“We Can’t Just ‘Quit’ Food”—and Why That’s Okay

A woman in a home kitchen with a plate of food

When eating disorder recovery is compared to substance use recovery, a sharp distinction is often drawn: You can’t quit or give up food, vowing to never touch it again. You can’t cold-turkey it with a pledge of sobriety.

That is to say, the human body doesn’t need alcohol or drugs in the way it needs food. Eating disorder or not, we all need food to survive. It’s one of the few can’t-live-without, most basic human needs. And those recovering from eating disorders need it, too, to heal from their mental illnesses. No matter your restricting, bingeing, or purging history, you do need to eat.

Eating is integral to the process of eating disorder recovery in ways that drinking or using are not part of substance recovery. To assume that recovery would be easier if this were not the case is, of course, an inaccurate oversimplification of the complexity of issues with alcohol and drugs, but the analogy does underscore a reality specific to eating disorder recovery: You face food every day, multiple times per day. You sit in the discomfort of eating a portion right for you, then the discomfort that often follows, then the discomfort that may come with knowing you will do it again. Soon.

Especially in early recovery, this can sound overwhelming. It might sound unfair, like you’ll never catch a break given this biological necessity. And when restricting, bingeing, or purging have long marked your relationship with food, it surely sounds hard, if not downright impossible.

It does take some serious practice.

But that’s where the unavoidable nature of food might actually favor this recovery. We have endless opportunities to practice—endless occasions to take a new shot at healing, even if just a bit at a time. Endless chances to redefine our relationship with food, to fit it better to the lives we want to lead. To try a new condiment or a different snack. To say “yes” to the option our body truly craves, and “no” to the micromanaging voice set on doing otherwise. We have endless invitations to show up to the table and our lives with our full, more authentic selves.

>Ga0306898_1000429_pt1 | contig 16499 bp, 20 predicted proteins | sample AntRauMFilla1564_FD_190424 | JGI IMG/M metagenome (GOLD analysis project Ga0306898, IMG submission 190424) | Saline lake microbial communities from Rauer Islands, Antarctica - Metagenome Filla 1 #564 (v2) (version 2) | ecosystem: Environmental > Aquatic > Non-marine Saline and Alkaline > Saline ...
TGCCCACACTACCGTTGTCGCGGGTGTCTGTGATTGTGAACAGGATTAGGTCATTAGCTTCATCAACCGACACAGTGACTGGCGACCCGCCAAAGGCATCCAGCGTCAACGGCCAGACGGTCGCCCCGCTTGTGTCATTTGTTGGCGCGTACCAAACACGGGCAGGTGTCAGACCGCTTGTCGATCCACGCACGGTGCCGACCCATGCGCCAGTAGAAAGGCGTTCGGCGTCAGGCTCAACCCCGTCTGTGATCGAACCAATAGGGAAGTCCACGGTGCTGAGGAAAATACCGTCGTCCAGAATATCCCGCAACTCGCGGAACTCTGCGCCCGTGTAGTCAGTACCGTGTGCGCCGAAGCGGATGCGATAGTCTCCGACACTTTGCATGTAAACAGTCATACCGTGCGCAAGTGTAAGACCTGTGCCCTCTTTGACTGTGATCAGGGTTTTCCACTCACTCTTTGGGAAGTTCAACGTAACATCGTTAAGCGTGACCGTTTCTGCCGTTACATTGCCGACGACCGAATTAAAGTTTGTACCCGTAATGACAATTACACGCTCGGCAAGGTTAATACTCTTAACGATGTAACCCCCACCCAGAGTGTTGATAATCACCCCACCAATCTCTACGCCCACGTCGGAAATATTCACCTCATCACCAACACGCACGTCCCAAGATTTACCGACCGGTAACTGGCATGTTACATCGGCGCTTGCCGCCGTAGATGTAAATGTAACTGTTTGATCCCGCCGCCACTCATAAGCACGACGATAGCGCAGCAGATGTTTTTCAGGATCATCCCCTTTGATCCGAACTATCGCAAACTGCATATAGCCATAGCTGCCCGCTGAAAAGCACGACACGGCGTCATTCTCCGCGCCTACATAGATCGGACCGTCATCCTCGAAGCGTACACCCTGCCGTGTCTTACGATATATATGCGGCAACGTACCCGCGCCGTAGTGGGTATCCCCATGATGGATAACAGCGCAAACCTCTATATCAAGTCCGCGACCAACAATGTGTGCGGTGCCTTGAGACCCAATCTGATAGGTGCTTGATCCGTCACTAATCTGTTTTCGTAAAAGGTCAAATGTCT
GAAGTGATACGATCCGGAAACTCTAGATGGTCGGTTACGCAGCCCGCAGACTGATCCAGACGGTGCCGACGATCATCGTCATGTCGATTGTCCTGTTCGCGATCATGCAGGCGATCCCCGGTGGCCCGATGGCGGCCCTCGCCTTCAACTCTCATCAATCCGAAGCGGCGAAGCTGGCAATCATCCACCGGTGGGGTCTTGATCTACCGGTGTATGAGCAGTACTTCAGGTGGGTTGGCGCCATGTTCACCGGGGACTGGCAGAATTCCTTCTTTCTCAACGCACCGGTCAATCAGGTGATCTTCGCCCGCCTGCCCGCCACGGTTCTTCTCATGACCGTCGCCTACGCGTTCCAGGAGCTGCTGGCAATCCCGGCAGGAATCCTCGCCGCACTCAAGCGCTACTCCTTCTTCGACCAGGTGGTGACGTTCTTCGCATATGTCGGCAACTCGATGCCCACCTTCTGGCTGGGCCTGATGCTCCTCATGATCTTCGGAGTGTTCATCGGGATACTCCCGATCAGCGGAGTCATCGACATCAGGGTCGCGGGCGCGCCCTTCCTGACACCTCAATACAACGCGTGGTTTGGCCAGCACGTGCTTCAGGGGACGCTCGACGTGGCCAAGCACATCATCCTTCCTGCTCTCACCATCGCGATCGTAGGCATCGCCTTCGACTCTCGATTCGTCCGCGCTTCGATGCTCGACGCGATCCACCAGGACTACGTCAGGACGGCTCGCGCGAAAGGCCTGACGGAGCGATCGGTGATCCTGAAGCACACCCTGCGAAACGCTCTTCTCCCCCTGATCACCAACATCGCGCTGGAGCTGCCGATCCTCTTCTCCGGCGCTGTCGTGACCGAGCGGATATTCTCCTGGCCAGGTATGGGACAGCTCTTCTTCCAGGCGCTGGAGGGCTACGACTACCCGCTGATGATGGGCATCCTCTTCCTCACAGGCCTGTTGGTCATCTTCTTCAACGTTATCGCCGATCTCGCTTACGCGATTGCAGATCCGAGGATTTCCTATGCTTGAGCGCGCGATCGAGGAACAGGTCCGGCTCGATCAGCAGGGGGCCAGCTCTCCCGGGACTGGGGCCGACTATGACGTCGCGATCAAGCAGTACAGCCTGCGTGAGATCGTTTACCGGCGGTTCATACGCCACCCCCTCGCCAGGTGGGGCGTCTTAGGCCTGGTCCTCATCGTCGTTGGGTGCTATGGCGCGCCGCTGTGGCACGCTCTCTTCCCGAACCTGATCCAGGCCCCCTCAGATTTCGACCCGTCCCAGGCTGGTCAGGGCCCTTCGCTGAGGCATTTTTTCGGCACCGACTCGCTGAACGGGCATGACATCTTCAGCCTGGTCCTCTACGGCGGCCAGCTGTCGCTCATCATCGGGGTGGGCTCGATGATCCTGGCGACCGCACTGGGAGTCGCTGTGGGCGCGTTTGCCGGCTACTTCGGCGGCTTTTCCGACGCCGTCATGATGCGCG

Eating disorders are exhausting, and as attractive as an abrupt, one-and-done solution of recovery may sound in the depths of it, there is power in each gradual shift. There is space for a new relationship to evolve. No, we don’t “get” to quit food for good, but we don’t need to. It’s not the enemy here.

Food isn’t “addictive” or “habit-forming” in the way substances are. It’s just food. Even in the most disordered relationships with food, food itself is not the problem; it’s the disordered relationship that is. The way that your sickness has given food so much power is not your fault. But it’s not food’s fault, either.

Food can be food again. Your experience with it can be free from the “good” or “bad” and “vice” or “virtue” labels attached to it. Your relationship with it can develop and unfold in recovery if you allow it to. It can be redefined, a meal or a snack at a time, until all foods fit.

Perhaps someday eating will be mere background noise to your daily life, the backseat to the parts that bring you real joy and meaning. Perhaps it will be a part that gives you joy. Perhaps on some distant day in the future, you’ll slide up to the table for the umpteenth time and an otherwise very basic, ordinary moment will be a stunning reminder of how far you’ve come.

It is in each of these day-to-day food moments that we heal. We actively put our recovery into effect each time we sit down to eat. Our next meal is our second or third or billionth chance, and it’s here for us to take.

Let’s take it.

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